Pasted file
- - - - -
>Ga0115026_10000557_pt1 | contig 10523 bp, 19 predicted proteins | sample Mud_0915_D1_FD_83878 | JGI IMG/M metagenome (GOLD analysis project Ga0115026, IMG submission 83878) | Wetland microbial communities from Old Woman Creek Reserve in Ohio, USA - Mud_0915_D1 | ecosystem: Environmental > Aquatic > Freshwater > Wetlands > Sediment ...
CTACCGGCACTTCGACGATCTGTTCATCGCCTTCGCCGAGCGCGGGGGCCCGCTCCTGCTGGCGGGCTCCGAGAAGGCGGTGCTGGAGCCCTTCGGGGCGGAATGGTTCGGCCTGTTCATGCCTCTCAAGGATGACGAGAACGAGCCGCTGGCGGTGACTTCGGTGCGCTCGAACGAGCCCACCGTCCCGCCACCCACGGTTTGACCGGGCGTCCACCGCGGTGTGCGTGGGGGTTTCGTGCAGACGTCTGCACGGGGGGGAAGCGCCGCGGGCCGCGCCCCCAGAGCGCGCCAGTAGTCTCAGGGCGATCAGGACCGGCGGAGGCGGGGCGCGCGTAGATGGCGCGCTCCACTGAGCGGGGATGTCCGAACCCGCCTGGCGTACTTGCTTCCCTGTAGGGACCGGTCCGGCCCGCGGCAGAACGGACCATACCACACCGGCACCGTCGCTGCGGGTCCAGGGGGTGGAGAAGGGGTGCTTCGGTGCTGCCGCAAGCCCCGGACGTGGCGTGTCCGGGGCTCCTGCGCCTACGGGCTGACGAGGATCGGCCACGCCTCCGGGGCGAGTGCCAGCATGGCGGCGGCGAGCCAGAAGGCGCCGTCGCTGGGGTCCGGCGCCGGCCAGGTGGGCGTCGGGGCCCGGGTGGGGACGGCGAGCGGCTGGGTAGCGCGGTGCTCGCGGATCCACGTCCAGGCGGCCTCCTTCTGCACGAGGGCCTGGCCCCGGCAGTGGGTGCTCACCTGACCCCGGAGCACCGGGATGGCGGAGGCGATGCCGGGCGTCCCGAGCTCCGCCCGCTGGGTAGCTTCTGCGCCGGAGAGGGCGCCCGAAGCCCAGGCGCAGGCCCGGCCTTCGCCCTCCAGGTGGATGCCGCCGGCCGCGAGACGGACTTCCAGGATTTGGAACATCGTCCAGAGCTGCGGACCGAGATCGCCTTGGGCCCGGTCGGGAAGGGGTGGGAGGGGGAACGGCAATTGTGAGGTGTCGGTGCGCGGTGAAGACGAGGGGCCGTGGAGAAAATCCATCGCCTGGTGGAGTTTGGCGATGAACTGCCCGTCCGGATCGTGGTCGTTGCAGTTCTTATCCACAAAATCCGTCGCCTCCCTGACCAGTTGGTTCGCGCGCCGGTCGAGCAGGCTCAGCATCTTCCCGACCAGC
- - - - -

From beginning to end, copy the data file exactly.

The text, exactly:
>Ga0115026_10000557_pt1 | contig 10523 bp, 19 predicted proteins | sample Mud_0915_D1_FD_83878 | JGI IMG/M metagenome (GOLD analysis project Ga0115026, IMG submission 83878) | Wetland microbial communities from Old Woman Creek Reserve in Ohio, USA - Mud_0915_D1 | ecosystem: Environmental > Aquatic > Freshwater > Wetlands > Sediment ...
CTACCGGCACTTCGACGATCTGTTCATCGCCTTCGCCGAGCGCGGGGGCCCGCTCCTGCTGGCGGGCTCCGAGAAGGCGGTGCTGGAGCCCTTCGGGGCGGAATGGTTCGGCCTGTTCATGCCTCTCAAGGATGACGAGAACGAGCCGCTGGCGGTGACTTCGGTGCGCTCGAACGAGCCCACCGTCCCGCCACCCACGGTTTGACCGGGCGTCCACCGCGGTGTGCGTGGGGGTTTCGTGCAGACGTCTGCACGGGGGGGAAGCGCCGCGGGCCGCGCCCCCAGAGCGCGCCAGTAGTCTCAGGGCGATCAGGACCGGCGGAGGCGGGGCGCGCGTAGATGGCGCGCTCCACTGAGCGGGGATGTCCGAACCCGCCTGGCGTACTTGCTTCCCTGTAGGGACCGGTCCGGCCCGCGGCAGAACGGACCATACCACACCGGCACCGTCGCTGCGGGTCCAGGGGGTGGAGAAGGGGTGCTTCGGTGCTGCCGCAAGCCCCGGACGTGGCGTGTCCGGGGCTCCTGCGCCTACGGGCTGACGAGGATCGGCCACGCCTCCGGGGCGAGTGCCAGCATGGCGGCGGCGAGCCAGAAGGCGCCGTCGCTGGGGTCCGGCGCCGGCCAGGTGGGCGTCGGGGCCCGGGTGGGGACGGCGAGCGGCTGGGTAGCGCGGTGCTCGCGGATCCACGTCCAGGCGGCCTCCTTCTGCACGAGGGCCTGGCCCCGGCAGTGGGTGCTCACCTGACCCCGGAGCACCGGGATGGCGGAGGCGATGCCGGGCGTCCCGAGCTCCGCCCGCTGGGTAGCTTCTGCGCCGGAGAGGGCGCCCGAAGCCCAGGCGCAGGCCCGGCCTTCGCCCTCCAGGTGGATGCCGCCGGCCGCGAGACGGACTTCCAGGATTTGGAACATCGTCCAGAGCTGCGGACCGAGATCGCCTTGGGCCCGGTCGGGAAGGGGTGGGAGGGGGAACGGCAATTGTGAGGTGTCGGTGCGCGGTGAAGACGAGGGGCCGTGGAGAAAATCCATCGCCTGGTGGAGTTTGGCGATGAACTGCCCGTCCGGATCGTGGTCGTTGCAGTTCTTATCCACAAAATCCGTCGCCTCCCTGACCAGTTGGTTCGCGCGCCGGTCGAGCAGGCTCAGCATCTTCCCGACCAGC